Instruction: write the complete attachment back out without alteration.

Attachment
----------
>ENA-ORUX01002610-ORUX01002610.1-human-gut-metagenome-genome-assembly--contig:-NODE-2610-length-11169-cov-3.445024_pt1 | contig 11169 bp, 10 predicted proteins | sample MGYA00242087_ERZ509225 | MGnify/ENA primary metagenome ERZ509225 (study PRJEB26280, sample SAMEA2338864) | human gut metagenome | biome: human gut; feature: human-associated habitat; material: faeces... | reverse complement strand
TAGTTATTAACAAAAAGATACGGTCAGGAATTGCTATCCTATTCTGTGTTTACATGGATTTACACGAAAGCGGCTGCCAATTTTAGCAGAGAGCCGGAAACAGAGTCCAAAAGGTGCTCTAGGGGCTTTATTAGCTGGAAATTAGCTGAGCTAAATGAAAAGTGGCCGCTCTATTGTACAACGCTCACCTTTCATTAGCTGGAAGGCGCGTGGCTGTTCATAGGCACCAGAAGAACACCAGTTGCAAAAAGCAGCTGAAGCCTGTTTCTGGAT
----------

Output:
>ENA-ORUX01002610-ORUX01002610.1-human-gut-metagenome-genome-assembly--contig:-NODE-2610-length-11169-cov-3.445024_pt1 | contig 11169 bp, 10 predicted proteins | sample MGYA00242087_ERZ509225 | MGnify/ENA primary metagenome ERZ509225 (study PRJEB26280, sample SAMEA2338864) | human gut metagenome | biome: human gut; feature: human-associated habitat; material: faeces... | reverse complement strand
TAGTTATTAACAAAAAGATACGGTCAGGAATTGCTATCCTATTCTGTGTTTACATGGATTTACACGAAAGCGGCTGCCAATTTTAGCAGAGAGCCGGAAACAGAGTCCAAAAGGTGCTCTAGGGGCTTTATTAGCTGGAAATTAGCTGAGCTAAATGAAAAGTGGCCGCTCTATTGTACAACGCTCACCTTTCATTAGCTGGAAGGCGCGTGGCTGTTCATAGGCACCAGAAGAACACCAGTTGCAAAAAGCAGCTGAAGCCTGTTTCTGGAT